I was once sitting down to a meal I had been looking forward to for a while. It was a casual type of place, counter-service, so the loud and crowded atmosphere wasn’t too unexpected. But what was unexpected was the aggressively loud music being piped into the room. In between bites of my meal, loudly clanging in my head were the strains of what seemed like every Pitbull and Flo Rida hit ever.
The meal was still fine. But I felt every inch of myself wanting to leave that restaurant and escape their soundtrack. My takeaway from that was that the background music in restaurants really does matter.
Most cases aren’t that egregious. And, in the right context, I can listen to a playlist full of Top 40 club bangers. But the wrong combination of music in a restaurant can, at best, be a pointless but innocuous endeavor, and, at worst, can be detrimental to a meal.
And, as it turns out, the music playing in a restaurant can actually affect how you perceive the taste of food. Eating is a full sensory experience and hearing is a big part of that. Further, the restaurant experience for many chefs and proprietors is an immersive experience beyond the food, and the ambiance they set can affect your mood.
There are some people out there who are trying to elevate the restaurant auditory experience from a mere afterthought to one of the features of the space. The New York Times recently profiled a composer named Ryuichi Sakamoto who offered his services to his favorite Japanese restaurant in New York after listening to their awful playlist too many times. This playlist is what he came up with as a solution:
While the playlist embodies some of the deep relationships the composer has with the restaurant and with music, there are a few takeaways that can be helpful when constructing your own playlist.
1. Don’t let the playlist overwhelm the restaurant.
Usually, the biggest part of this for many restaurants is to just turn down the music. If you’re a bar, a club, a music venue, or someplace else people go specifically for the music or the party atmosphere, go crazy. If you’re serious about the food you’re serving, make sure people can hear themselves think over the music.
2. Avoid overly familiar songs.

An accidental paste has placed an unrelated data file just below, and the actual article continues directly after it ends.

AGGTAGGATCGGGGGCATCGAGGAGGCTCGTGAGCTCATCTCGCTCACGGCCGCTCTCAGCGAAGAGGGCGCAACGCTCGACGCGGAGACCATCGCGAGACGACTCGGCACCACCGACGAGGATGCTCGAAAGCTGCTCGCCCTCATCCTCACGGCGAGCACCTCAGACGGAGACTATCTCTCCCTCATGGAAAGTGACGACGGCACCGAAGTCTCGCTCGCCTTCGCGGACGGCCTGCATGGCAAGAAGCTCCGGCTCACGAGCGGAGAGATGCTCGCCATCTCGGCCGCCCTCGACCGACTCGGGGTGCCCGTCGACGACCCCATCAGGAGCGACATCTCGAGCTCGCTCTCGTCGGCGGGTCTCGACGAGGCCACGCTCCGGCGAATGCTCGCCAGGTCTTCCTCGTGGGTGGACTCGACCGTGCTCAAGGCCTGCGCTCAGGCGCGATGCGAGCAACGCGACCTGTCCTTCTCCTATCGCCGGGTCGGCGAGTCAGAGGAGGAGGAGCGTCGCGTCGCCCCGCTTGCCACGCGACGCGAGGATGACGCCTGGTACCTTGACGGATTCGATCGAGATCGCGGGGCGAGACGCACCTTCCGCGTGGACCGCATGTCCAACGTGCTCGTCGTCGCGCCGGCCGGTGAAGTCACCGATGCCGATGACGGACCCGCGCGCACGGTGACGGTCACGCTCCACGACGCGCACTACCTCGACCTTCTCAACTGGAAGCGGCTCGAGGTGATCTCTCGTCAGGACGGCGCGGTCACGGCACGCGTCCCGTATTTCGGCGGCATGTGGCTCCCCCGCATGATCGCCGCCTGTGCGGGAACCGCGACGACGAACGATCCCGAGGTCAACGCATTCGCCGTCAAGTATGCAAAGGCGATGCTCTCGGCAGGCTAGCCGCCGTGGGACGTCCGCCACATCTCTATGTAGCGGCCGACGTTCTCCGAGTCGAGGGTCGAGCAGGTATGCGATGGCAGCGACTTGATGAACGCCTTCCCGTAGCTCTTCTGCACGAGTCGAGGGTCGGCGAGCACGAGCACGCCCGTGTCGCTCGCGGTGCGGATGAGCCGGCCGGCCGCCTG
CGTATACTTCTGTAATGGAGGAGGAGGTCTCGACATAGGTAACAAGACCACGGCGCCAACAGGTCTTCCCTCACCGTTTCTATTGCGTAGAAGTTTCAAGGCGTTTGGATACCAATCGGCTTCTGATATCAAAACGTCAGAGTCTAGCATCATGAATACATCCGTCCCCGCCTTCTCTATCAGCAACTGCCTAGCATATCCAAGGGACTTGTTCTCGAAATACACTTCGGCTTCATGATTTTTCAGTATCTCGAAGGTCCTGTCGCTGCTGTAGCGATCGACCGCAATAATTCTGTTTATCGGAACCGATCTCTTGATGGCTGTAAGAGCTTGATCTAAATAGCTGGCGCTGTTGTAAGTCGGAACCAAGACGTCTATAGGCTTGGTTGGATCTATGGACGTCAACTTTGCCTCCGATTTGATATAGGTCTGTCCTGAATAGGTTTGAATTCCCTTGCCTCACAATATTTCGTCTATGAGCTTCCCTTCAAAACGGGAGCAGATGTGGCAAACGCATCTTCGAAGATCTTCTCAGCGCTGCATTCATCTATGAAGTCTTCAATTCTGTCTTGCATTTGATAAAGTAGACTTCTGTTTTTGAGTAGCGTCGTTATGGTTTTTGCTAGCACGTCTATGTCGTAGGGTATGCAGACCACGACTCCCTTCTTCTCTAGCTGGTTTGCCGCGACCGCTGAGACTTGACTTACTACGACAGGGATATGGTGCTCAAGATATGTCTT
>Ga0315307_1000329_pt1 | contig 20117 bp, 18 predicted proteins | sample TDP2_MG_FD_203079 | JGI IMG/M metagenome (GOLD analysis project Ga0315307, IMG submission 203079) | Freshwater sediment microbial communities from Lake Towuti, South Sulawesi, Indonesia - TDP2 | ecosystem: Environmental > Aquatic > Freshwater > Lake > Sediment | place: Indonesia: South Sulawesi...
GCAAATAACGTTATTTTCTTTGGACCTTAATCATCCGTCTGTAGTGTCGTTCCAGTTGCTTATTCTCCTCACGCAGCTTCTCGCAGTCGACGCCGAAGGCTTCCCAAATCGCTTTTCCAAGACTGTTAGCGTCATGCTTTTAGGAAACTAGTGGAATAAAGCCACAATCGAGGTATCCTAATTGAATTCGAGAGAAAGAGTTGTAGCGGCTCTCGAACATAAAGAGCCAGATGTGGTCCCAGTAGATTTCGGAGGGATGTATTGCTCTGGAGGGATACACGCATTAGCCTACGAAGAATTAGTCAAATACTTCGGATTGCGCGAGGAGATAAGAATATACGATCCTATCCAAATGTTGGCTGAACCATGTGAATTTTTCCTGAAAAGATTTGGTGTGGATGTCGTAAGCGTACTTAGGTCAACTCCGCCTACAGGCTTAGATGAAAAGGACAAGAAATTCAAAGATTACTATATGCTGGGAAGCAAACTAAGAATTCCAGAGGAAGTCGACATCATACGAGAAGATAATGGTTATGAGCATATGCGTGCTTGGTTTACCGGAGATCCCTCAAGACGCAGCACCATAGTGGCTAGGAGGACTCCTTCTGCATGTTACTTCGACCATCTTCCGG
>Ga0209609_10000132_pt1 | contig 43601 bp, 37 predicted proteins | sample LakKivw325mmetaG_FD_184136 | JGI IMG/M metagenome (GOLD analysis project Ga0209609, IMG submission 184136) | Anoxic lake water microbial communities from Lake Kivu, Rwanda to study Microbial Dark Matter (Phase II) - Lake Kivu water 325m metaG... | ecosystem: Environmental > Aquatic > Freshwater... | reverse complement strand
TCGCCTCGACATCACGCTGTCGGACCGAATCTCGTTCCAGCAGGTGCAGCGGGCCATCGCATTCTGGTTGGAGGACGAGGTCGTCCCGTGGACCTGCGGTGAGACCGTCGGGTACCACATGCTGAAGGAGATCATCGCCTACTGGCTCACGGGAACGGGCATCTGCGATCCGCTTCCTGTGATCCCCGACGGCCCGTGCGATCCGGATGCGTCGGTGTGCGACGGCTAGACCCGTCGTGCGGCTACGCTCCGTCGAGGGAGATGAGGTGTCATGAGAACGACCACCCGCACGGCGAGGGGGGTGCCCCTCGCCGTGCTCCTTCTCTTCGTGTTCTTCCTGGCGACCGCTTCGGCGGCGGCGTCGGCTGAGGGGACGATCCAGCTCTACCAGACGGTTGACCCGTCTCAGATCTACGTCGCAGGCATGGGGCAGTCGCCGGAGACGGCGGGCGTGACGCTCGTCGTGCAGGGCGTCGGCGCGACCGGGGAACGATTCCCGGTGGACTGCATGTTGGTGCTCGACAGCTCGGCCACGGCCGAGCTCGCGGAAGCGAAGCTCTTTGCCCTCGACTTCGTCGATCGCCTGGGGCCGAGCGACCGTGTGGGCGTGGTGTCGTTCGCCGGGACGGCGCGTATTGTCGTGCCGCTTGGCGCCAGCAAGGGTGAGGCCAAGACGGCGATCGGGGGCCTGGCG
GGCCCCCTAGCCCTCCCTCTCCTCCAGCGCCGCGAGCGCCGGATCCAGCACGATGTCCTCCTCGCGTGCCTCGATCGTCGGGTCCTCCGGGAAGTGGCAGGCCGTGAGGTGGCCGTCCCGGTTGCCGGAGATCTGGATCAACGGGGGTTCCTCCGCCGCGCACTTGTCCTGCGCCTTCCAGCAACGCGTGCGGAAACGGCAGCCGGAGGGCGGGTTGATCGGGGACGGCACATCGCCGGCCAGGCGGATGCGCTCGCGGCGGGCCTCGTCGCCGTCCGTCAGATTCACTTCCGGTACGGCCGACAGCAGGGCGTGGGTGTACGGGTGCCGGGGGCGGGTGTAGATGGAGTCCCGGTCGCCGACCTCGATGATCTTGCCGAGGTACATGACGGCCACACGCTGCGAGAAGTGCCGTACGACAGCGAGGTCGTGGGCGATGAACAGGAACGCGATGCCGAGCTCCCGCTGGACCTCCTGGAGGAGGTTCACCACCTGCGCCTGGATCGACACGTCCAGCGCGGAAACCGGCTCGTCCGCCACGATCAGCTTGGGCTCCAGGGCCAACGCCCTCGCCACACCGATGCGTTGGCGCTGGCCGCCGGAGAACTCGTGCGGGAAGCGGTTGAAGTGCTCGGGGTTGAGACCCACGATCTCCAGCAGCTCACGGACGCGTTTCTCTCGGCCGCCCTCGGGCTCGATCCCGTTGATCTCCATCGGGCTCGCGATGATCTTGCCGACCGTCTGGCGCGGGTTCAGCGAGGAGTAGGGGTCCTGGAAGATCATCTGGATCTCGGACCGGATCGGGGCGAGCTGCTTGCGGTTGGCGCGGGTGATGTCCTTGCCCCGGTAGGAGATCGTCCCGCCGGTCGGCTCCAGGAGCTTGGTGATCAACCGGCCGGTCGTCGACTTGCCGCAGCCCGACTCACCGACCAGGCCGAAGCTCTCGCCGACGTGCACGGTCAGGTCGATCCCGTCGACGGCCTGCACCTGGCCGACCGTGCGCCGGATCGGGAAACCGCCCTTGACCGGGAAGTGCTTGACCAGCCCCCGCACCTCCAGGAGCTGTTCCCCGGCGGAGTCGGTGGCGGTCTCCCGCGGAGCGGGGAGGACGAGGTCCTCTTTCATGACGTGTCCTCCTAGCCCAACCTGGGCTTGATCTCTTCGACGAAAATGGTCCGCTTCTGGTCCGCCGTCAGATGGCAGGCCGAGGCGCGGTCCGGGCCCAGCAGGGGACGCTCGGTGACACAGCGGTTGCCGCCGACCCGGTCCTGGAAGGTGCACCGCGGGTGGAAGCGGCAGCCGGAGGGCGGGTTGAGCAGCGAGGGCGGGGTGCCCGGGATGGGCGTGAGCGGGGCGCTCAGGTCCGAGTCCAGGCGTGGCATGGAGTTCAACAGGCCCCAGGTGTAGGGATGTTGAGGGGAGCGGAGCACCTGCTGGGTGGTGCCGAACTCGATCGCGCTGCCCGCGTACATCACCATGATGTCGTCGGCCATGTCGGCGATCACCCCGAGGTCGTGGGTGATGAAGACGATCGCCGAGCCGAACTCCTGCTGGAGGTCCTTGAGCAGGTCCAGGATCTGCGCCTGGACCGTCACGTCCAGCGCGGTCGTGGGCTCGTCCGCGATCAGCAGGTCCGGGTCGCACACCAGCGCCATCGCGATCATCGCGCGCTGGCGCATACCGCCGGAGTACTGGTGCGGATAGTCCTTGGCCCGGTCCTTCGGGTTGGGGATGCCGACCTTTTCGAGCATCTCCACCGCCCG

A song everybody knows the lyrics and the tune to is great for karaoke. Not so great for restaurants. If your jam comes on in the middle of a meal, that’s a lot of fun, but it’s also distracting. A good way to avoid this is to use familiar bands’ deeper cuts or to use covers of songs instead of the original.
3. Keep it light.
While you want your playlist to match the vibe of the restaurant, don’t get too serious or moody with the music. You want to subtly affect the vibe of the restaurant in a positive direction, not a negative one. Try for uplifting or transcendent.
4. Avoid clichés.
I remember when the big thing at a fancy hotel Mother’s Day brunch was to have a piano player in the middle of the room playing jazz. If that anecdote didn’t tip you off already, it’s kind of a stuffy tradition to play jazz in a restaurant. Leave it behind, you can do better.
5. Make it long enough.
If your playlist is too short, it will cycle through and I guarantee people will notice they’re listening to the same song they heard before. Especially if you didn’t follow the second piece of advice and they know the song. And, if not the customers, a repeating playlist will drive your staff insane.
Restaurant music doesn’t have to be an overlooked part of the experience. And it definitely shouldn’t be a negative one. If you’re looking for the right ambiance, making a playlist that enhances your food experience is a must. It might not be the most obvious or Instagram-able thing, but it might help your Yelp rating all the same.